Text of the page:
Statewide Coalition Applauds Swift Action from Secretary of Commonwealth on Protecting Ballot Access for Incarcerated Citizens
- Kristina Mensik firstname.lastname@example.org
BOSTON – The Election Protection Behind Bars Coalition, a statewide coalition of organizations working to protect and promote ballot access for eligible incarcerated voters, commended Secretary of the Commonwealth Bill Galvin today for issuing guidance to elections officials on ballot access for incarcerated voters. Elections officials received the newly-crafted guidance Tuesday evening.
In a letter sent to the Secretary last week – linked below – the coalition urged him to do exactly that. They explained that without any communication from the Secretary to local election officials, many local elections officials do not know who is and is not eligible to vote and regularly reject absentee ballot applications from incarcerated citizens, often without time for those would-be voters to re-apply.
This, the coalition wrote, is just one reason eligible incarcerated citizens face “what is known as ‘de facto disenfranchisement,’ where, although the law says these citizens can vote, functional barriers make it difficult or impossible.”
The coalition applauds the Secretary’s quick action, especially in the midst of navigating an election that may be the most challenging in our history. His guidance provides clarity to both elections officials, advocates, and incarcerated eligible voters themselves, affirming that incarcerated eligible voters are both eligible to vote and specially qualified, which means they are not required to be registered in order to vote. The Election Protection Behind Bars Coalition reports from our experience that many election officials do not know who is and is not eligible, and were skeptical of ballot requests from incarcerated voters. New absentee ballot applications are being issued that will include a box where a citizen can indicate that they are an incarcerated eligible voter.
“This is a huge step forward for protecting access to the ballot for citizens of our state who are held by the state, and maintain their right to vote on paper,” said Kristina Mensik, Assistant Director of Common Cause Massachusetts. “We thank the Secretary, and hope to have his support both as we work to ensure that Sheriffs provide meaningful access to absentee ballot applications this fall, and down the line as we work to implement stronger reforms, whether taking after Colorado and requiring coordination between clerks and county sheriff’s office or something tailored to the unique needs of our state.”
While Galvin’s guidelines are a critical step for ensuring absentee ballot applications are not rejected, there is much more work to be done in the Commonwealth to ensure that incarcerated citizens in our state are not stripped of their right to vote in practice when it is maintained on paper. The burden of accessing materials and information necessary to vote still falls on individual citizens, even while in state custody, and we have seen enough elections come and go to know that this in effect means incarcerated voters are denied their right to vote.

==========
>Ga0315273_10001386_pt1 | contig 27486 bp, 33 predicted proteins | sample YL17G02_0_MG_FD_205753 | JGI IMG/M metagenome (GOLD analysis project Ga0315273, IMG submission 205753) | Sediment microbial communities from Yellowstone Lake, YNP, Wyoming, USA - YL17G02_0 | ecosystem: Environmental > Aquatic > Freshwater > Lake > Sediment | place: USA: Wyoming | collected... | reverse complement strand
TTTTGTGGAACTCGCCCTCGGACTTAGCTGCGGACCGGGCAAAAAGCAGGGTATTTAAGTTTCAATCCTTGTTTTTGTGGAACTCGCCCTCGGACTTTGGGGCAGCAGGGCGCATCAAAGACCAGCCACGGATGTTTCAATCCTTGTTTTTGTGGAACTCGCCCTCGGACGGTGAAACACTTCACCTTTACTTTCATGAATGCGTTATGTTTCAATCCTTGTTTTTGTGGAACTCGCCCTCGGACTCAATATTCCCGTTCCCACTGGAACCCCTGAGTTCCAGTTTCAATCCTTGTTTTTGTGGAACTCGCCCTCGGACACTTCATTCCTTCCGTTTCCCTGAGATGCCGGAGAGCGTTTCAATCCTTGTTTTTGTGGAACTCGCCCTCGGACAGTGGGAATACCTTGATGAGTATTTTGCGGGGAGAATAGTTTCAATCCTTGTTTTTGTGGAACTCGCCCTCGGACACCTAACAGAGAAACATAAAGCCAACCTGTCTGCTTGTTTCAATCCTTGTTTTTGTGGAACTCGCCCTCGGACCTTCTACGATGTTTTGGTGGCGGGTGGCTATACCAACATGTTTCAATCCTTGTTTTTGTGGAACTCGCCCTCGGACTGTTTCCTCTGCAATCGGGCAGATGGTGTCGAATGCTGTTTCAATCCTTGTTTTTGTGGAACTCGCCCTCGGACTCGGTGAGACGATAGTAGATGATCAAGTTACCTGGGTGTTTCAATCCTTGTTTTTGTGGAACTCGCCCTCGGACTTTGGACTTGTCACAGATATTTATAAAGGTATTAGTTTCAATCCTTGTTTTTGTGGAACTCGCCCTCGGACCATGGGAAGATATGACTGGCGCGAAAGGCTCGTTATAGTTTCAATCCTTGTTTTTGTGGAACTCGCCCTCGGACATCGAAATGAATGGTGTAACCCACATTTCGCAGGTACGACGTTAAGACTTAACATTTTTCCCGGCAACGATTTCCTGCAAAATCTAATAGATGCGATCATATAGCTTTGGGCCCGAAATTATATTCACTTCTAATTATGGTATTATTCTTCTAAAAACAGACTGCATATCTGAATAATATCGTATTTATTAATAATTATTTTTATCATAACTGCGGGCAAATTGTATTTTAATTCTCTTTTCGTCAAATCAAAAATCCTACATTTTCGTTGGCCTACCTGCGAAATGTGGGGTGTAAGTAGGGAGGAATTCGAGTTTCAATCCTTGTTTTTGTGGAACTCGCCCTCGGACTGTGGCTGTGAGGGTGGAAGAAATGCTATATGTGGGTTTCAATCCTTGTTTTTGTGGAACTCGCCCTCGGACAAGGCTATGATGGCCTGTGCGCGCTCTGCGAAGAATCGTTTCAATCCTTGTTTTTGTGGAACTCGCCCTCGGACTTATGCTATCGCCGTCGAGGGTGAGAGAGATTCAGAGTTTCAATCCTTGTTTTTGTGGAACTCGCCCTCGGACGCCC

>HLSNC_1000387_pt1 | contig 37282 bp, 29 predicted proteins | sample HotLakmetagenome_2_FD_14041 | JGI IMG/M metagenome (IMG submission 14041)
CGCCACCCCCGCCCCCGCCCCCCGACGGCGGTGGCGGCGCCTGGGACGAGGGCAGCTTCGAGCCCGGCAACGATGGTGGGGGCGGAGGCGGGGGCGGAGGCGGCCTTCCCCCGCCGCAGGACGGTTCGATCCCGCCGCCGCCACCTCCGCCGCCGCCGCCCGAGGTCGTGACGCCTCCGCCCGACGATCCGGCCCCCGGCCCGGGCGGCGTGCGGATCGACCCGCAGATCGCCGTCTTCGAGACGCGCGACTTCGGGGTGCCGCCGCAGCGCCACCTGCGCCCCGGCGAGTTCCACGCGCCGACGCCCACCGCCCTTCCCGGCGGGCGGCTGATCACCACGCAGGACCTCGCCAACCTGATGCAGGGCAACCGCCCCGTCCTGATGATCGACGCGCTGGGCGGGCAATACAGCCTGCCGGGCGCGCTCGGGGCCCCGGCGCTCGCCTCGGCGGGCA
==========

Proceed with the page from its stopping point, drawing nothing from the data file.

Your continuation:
“We look forward to working with the Secretary’s office to strengthen ballot access going forward,” said elly kalfus, coordinator with the Emancipation Initiative. “This direct communication with election clerks is a huge step in ensuring that every eligible voter can actually participate in holding our government accountable, though further clarification is still needed pertaining to people incarcerated without a prior Massachusetts address, such as homeless people.”
“Healing Our Land Inc. appreciates the swift response from the secretary of state, as an organization that has boots on the ground within the house of correction via Suffolk County House of Correction at South Bay,” said Pastor Franklin Hobbs, Executive Director of Healing Our Land, Inc. “This a step towards our ultimate goal of having those specially qualified incarcerated individuals to be able to exercise this right in their respective institutions.”
“We appreciate that the Secretary of State took swift action to help ensure that incarcerated people who are eligible to vote can exercise their rights.” said Lizz Matos, Executive Director of Prisoners’ Legal Services. “We look forward to continuing to work with his office as we fight to make sure that access to the ballot inside prison walls is universal and guaranteed.”
“Secretary Galvin deserves praise for his swift response to our request, and for providing clear guidance to clerks and prison officials on the issue of voting rights,” said Rahsaan Hall, director of the Racial Justice Program at the ACLU of Massachusetts. “All eligible voters—incarcerated or not—should be able to cast their ballots safely and conveniently. We look forward to working with the secretary to ensure this guidance is heeded.”
The guidance is available on the SOC’s website: https://www.sec.state.ma.us/ele/elepdf/Election-Advisory-20-06-Voting-While-Incarcerated.pdf
The Election Protection Behind Bars is coordinated by the Emancipation Initiative, Common Cause Massachusetts, the ACLU of Massachusetts, Prisoners Legal Services, and Healing Our Lands. Member organizations include the Real Cost of Prisons Project, Decarcerate Western Massachusetts, Black & Pink Boston, MOCHA, Bristol County for Correctional Justice, The Sentencing Project, and more.
Read the Coalition Letter here.